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    When you use a Lee factory crimp die to resize a loaded round the brass will spring back some and the lead will not leaving the bullet loose in the case which can let the bullet be shoved back in the case when chambering and cause dangerous pressures.

  11. #11
    Boolit Grand Master Outpost75's Avatar
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    Quote Originally Posted by ioon44 View Post
    When you use a Lee factory crimp die to resize a loaded round the brass will spring back some and the lead will not leaving the bullet loose in the case which can let the bullet be shoved back in the case when chambering and cause dangerous pressures.
    I have never seen this happen. What is your source for this info? If it is first-hand experience please give details.
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  12. #12
    Boolit Grand Master

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    The Lee factory crimp die is good for those who can't adjust the regular seat/crimp die that comes with every set of dies . Remember before Lee came out with it ... you had no choice but to learn how to properly adjust the seat/crimp die . If you had problems you adjusted that die to seat the boolit with no crimping then readjusted it to crimp without seating the boolit deeper.
    Easy to do if you think about it.
    I reload for just about every modern and a few obsolete cartridges and have never had to buy a FCD in the last 50 years...but I can set up the standard die to do anything I want to...and so can you if you just practice doing it and get some experience with the seating and crimping operation.
    Gary
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  13. #13
    Boolit Buddy
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    OMG.... so much opinion on a single die.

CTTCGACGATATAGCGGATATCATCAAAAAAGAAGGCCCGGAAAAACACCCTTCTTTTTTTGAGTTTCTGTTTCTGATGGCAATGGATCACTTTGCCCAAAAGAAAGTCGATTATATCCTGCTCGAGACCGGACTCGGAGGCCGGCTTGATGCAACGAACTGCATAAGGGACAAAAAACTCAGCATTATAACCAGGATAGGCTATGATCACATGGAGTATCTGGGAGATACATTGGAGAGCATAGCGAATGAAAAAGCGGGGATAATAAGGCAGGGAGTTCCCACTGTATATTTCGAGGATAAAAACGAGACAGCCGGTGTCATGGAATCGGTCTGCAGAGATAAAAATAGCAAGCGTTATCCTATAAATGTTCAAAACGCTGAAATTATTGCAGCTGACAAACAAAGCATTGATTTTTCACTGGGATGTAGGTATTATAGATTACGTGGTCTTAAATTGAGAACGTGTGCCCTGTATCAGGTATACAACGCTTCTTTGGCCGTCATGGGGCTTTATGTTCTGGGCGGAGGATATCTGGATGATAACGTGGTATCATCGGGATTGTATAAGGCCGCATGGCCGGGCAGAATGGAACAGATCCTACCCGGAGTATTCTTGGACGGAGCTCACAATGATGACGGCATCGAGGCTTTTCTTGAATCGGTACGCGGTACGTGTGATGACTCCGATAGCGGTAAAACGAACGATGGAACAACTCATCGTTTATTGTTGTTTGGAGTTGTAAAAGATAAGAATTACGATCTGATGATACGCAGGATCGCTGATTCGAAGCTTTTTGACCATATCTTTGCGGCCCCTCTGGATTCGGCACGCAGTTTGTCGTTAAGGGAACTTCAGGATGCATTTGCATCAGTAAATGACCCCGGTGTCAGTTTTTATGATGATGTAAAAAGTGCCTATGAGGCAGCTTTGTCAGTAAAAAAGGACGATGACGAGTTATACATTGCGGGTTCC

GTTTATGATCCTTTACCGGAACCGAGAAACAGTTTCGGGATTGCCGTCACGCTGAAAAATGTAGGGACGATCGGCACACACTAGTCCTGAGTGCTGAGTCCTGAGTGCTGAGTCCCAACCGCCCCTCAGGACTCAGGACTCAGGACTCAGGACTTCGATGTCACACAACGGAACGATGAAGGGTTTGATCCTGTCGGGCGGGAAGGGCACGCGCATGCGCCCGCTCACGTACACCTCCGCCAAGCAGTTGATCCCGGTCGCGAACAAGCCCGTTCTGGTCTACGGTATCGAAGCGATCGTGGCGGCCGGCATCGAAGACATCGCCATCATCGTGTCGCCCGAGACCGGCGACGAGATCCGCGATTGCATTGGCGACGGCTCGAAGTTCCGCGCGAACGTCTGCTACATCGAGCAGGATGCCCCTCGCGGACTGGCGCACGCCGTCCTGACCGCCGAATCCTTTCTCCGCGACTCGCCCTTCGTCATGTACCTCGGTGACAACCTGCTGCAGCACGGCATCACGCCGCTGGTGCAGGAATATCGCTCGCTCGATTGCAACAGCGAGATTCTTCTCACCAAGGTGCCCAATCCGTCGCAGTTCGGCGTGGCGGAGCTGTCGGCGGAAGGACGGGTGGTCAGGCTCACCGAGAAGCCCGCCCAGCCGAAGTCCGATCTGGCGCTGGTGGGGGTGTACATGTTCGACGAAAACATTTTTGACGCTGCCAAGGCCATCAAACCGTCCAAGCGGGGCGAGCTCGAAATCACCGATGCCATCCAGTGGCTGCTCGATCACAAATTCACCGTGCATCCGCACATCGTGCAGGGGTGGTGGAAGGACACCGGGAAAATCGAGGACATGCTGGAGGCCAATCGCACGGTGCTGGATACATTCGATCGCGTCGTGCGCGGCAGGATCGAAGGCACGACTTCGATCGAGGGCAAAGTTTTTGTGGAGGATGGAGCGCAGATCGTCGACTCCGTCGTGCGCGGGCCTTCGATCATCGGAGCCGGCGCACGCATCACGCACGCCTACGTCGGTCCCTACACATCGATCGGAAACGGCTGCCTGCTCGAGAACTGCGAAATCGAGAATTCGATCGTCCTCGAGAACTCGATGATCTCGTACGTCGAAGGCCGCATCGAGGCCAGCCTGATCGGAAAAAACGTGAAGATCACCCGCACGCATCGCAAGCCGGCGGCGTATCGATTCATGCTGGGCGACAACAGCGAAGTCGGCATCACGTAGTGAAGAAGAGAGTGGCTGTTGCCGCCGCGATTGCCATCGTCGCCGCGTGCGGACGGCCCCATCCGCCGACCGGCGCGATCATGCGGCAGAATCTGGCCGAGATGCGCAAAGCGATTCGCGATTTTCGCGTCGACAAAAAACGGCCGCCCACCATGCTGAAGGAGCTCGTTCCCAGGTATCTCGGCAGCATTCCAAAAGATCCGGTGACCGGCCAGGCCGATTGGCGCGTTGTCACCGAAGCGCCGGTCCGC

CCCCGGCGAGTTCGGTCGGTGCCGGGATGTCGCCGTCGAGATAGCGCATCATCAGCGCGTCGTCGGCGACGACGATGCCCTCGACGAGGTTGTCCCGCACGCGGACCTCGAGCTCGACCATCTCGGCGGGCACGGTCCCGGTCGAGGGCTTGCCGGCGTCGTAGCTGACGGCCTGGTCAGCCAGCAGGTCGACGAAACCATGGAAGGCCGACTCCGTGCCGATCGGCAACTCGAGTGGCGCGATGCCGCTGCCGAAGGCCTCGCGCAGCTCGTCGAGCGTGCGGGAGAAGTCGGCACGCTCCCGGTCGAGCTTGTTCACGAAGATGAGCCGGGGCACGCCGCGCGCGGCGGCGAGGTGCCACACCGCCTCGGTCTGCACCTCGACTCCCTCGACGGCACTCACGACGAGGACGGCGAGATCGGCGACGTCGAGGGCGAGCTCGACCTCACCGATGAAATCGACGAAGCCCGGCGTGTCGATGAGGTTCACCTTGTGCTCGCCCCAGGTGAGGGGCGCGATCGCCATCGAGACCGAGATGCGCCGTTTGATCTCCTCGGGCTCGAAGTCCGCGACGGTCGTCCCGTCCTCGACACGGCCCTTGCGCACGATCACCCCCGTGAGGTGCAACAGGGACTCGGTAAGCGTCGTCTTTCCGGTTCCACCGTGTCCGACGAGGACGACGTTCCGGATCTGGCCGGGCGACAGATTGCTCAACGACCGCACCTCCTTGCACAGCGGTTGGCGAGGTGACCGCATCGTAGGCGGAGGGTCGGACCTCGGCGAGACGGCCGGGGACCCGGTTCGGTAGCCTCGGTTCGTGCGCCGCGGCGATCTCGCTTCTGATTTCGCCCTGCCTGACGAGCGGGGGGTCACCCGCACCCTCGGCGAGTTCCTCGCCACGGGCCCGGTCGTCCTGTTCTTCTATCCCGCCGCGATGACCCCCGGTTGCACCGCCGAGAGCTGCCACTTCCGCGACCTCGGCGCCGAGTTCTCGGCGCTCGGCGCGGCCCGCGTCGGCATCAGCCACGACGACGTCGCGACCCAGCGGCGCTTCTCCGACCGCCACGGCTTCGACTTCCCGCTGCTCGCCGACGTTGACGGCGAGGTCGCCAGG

My point above was that seating and crimping separately is easiest and a Lee die is just cheap. You can use any die. For 50AE, there is no FCD so I seat with an RCBS seater and crimp with Lee seater.

    The FCD does get a lot of mixed reviews from cast bullet loaders. Some love, some hate. But as posted above, using it will make your ammo fit chamber every time.

    If you develop leading or any other issue, you need to resolve. Any crimp die can size bullets down a bit. Did OP even say he was using cast bullets?

  14. #14
    Boolit Master
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    I to have loaded many thousand rounds with out a factory crimp and I have loaded many thousand rounds with one both ways of doing it have a place on my bench I load way more with the carbide factory crimp than not now.
    It does exactly what Lee says it does why would any one be surprised when it does what it is designed to do , If I have a problem from that I change dies. And in none of my revolver carbide factory crimp dies does the carbide ring even touch a sized case fired from my gun unsized will push in to it by hand.
    And at least in the revolver 4 die sets I have the bullet seating die can be adjusted to taper crimp and the carbide crimp die roll crimps so the four die set comes with both type dies .
    Nice job Lee

  15. #15
    Boolit Master poppy42's Avatar